The Pope and Papal Decrees

    For most of his life, Wyclif was not opposed to the idea of a papacy, but rather supported it wholly, as long as the office were held by a righteous man.75 Later in his life, however, he condemned not only the papacy as an institution, but every level of church government save priests and deacons, for which he found scriptural support.76 He did not ascribe any authority to the office of pope in and of itself. Rather, the pope’s authority depended on Wyclif’s doctrine of lordship, such that a pope who was not righteous had no authority.77 Moreover, because he believed only God’s will could be truly authoritative, and because God would not will an erroneous decision, even a righteous pope’s decrees were invalid if the pope erred in his judgment.78 To use excommunication as an example, Wyclif taught that a man could not be excommunicated unless he had truly sinned enough to warrant it.79 Therefore, any excommunication that did not judge the facts rightly was null and void. Excommunication became simply a pronouncement of preexistent fact, not an authoritative or effective action.80 In accordance with this, papal decrees were also valid only insofar as they conformed to Scripture.81 He also believed that the pope and the clergy at large had no business owning more than they needed to support themselves, that this was the right only of civil leaders, “for the pope ought above all to be a follower of Christ, but Christ would not be a proprietor of civil lordship, and so neither should the pope.”82 He did allow that the pope could receive taxes for services rendered.83

    Lordship and Dominion

    Wyclif’s ideas about the authority of the pope and clergy can be better understood in light of his doctrine of lordship, as expressed in On Civil Dominion and Determinato quœdam de Dominio. Wyclif believed that
    the immediate dependence of the individual man upon God ... made him worthy or unworthy; it was his own character, and not his office, that constituted him what he really was. The pope himself, if a bad man, lost his entire right to lordship.84
    For this reason, he effectively ascribed lordship over the church’s decisions to the individual. Authority lay in truth, not in office. Therefore, whoever judged rightly was authoritative, guided in his judgment by God. Thus, when the church acted badly, it lost authority to rule.

    This doctrine was particularly problematic for the church when embraced by England’s powerful civil leaders like John of Gaunt, who defended their seizure of church properties partially on these grounds. Additionally, Wyclif emphasized that civil leader determining to seize the church’s property had the right of judgment:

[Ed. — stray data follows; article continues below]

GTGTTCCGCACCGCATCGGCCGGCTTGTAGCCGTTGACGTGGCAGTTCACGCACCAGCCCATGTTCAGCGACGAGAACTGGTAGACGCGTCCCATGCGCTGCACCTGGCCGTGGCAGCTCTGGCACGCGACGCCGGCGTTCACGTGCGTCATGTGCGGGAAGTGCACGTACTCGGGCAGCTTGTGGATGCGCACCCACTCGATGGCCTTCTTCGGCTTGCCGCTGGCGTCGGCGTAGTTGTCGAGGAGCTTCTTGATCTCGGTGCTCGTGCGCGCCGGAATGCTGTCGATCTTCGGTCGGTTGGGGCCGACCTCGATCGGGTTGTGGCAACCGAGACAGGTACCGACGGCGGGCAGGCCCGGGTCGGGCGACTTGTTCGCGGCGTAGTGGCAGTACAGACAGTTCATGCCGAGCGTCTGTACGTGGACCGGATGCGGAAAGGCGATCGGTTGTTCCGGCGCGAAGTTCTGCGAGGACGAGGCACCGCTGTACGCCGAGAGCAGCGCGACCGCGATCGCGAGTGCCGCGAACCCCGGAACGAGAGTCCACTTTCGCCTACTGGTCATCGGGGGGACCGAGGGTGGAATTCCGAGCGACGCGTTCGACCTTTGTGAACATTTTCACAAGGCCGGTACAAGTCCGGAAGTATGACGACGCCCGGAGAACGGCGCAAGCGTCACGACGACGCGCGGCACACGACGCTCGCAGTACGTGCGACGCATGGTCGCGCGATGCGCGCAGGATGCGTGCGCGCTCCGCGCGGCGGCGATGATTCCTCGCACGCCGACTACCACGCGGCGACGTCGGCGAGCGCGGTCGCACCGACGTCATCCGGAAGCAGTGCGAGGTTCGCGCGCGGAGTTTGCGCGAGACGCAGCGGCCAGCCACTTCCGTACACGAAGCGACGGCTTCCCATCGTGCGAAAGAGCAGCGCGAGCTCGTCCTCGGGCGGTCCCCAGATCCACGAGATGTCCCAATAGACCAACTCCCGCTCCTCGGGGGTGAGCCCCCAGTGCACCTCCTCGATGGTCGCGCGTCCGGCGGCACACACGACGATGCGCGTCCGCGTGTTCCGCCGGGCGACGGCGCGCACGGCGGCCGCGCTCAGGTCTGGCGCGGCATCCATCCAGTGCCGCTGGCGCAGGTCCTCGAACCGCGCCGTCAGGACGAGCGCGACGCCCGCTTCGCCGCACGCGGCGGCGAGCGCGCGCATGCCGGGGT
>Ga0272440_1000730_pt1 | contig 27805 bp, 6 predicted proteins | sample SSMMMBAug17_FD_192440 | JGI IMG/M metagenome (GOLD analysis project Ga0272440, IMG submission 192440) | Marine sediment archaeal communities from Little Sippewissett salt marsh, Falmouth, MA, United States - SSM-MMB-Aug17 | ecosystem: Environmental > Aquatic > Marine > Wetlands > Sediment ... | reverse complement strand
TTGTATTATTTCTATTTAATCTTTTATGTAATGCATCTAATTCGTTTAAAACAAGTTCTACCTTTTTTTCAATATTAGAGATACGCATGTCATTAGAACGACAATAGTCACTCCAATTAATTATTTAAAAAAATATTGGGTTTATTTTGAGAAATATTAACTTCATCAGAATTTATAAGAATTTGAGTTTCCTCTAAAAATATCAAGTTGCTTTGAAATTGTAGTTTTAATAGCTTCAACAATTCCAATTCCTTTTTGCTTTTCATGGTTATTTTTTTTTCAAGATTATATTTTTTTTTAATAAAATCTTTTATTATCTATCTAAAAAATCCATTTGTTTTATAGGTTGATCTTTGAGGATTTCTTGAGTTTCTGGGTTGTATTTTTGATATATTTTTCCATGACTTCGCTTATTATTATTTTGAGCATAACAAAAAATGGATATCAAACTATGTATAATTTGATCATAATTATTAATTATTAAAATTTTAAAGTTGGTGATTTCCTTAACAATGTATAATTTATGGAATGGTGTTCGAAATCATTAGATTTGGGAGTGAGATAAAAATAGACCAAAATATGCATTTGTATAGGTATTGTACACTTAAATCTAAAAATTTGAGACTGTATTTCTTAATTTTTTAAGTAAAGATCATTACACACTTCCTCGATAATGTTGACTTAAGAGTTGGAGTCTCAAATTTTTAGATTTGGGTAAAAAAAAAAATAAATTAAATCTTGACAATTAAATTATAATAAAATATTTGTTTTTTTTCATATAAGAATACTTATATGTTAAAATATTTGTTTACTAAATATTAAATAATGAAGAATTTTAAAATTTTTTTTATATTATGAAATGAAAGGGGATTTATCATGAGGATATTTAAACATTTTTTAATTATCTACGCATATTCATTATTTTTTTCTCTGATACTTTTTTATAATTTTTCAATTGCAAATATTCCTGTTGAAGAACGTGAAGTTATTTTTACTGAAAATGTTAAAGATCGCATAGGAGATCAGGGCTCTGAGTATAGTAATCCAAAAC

If the church fail in its duty, the temporal lords may rightly and lawfully deprive it of its temporal possessions; the judgment of such failure lying not with the theologian but with the civil politician.85
    He went so far as to state that the pope himself could actually be arraigned by laymen.86 To this he then added that the civil government might also seize properties “for its own defense in the case of need.”87 Wyclif extended this idea of lordship and goodness to the secular realm, enlarging the government’s power even further as it was able to seize the property of unrighteous laymen as well.88 The average man did not obtain authority by this doctrine even if he were righteous because Wyclif added the qualification that one could not have lordship only if he were lord over something89 - and he did not become lord over anything simply by being good.

    The Eucharist

    In true Reformation fashion, Wyclif rejected the conclusions of the Fourth Lateran Council (1215) regarding the nature of Christ’s presence in the elements of the Lord’s Supper in favor of the opinions of earlier church Fathers,90 such as Berengarius of Tours.91 Specifically, he rejected transubstantiation.92 In his works On the Eucharist (1380) and On Apostasy (1379),93 he expressed the view that Christ was figuratively present, but not essentially or corporeally present. He also taught the receptionist view that the nature of the elements depended upon the faith of the recipient.94 After a council of friars and other doctors condemned his view as heretical,95 Wyclif published his Confession in 1381 to defend his position.96